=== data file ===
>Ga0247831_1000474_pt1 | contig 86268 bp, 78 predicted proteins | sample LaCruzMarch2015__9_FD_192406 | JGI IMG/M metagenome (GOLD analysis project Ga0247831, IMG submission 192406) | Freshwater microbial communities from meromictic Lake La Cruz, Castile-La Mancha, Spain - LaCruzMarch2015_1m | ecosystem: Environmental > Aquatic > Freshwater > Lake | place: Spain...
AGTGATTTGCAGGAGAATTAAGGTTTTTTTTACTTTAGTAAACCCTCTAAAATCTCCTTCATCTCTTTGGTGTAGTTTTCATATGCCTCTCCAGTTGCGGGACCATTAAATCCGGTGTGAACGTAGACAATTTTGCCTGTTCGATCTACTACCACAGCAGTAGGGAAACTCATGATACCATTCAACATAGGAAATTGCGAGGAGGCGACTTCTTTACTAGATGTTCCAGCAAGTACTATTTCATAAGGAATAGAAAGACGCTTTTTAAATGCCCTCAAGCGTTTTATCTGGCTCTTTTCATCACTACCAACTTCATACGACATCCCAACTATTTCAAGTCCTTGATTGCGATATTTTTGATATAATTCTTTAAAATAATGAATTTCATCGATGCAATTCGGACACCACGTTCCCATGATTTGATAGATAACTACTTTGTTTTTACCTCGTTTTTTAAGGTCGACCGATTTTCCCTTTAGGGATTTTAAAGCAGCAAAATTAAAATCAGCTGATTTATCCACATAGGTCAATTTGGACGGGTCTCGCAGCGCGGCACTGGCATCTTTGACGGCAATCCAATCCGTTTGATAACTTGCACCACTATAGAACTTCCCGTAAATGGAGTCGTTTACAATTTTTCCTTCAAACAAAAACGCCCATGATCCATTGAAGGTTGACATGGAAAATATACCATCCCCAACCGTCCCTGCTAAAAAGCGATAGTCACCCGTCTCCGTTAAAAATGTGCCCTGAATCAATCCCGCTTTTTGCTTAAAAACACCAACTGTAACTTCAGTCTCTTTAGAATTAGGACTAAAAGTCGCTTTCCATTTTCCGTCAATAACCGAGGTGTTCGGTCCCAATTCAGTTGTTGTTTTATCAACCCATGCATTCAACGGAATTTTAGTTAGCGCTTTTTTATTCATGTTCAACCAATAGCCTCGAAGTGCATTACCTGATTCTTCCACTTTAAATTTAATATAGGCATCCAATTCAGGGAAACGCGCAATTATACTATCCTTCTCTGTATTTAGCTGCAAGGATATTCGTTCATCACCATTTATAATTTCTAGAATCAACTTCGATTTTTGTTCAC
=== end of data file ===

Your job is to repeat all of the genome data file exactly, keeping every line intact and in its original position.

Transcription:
>Ga0247831_1000474_pt1 | contig 86268 bp, 78 predicted proteins | sample LaCruzMarch2015__9_FD_192406 | JGI IMG/M metagenome (GOLD analysis project Ga0247831, IMG submission 192406) | Freshwater microbial communities from meromictic Lake La Cruz, Castile-La Mancha, Spain - LaCruzMarch2015_1m | ecosystem: Environmental > Aquatic > Freshwater > Lake | place: Spain...
AGTGATTTGCAGGAGAATTAAGGTTTTTTTTACTTTAGTAAACCCTCTAAAATCTCCTTCATCTCTTTGGTGTAGTTTTCATATGCCTCTCCAGTTGCGGGACCATTAAATCCGGTGTGAACGTAGACAATTTTGCCTGTTCGATCTACTACCACAGCAGTAGGGAAACTCATGATACCATTCAACATAGGAAATTGCGAGGAGGCGACTTCTTTACTAGATGTTCCAGCAAGTACTATTTCATAAGGAATAGAAAGACGCTTTTTAAATGCCCTCAAGCGTTTTATCTGGCTCTTTTCATCACTACCAACTTCATACGACATCCCAACTATTTCAAGTCCTTGATTGCGATATTTTTGATATAATTCTTTAAAATAATGAATTTCATCGATGCAATTCGGACACCACGTTCCCATGATTTGATAGATAACTACTTTGTTTTTACCTCGTTTTTTAAGGTCGACCGATTTTCCCTTTAGGGATTTTAAAGCAGCAAAATTAAAATCAGCTGATTTATCCACATAGGTCAATTTGGACGGGTCTCGCAGCGCGGCACTGGCATCTTTGACGGCAATCCAATCCGTTTGATAACTTGCACCACTATAGAACTTCCCGTAAATGGAGTCGTTTACAATTTTTCCTTCAAACAAAAACGCCCATGATCCATTGAAGGTTGACATGGAAAATATACCATCCCCAACCGTCCCTGCTAAAAAGCGATAGTCACCCGTCTCCGTTAAAAATGTGCCCTGAATCAATCCCGCTTTTTGCTTAAAAACACCAACTGTAACTTCAGTCTCTTTAGAATTAGGACTAAAAGTCGCTTTCCATTTTCCGTCAATAACCGAGGTGTTCGGTCCCAATTCAGTTGTTGTTTTATCAACCCATGCATTCAACGGAATTTTAGTTAGCGCTTTTTTATTCATGTTCAACCAATAGCCTCGAAGTGCATTACCTGATTCTTCCACTTTAAATTTAATATAGGCATCCAATTCAGGGAAACGCGCAATTATACTATCCTTCTCTGTATTTAGCTGCAAGGATATTCGTTCATCACCATTTATAATTTCTAGAATCAACTTCGATTTTTGTTCAC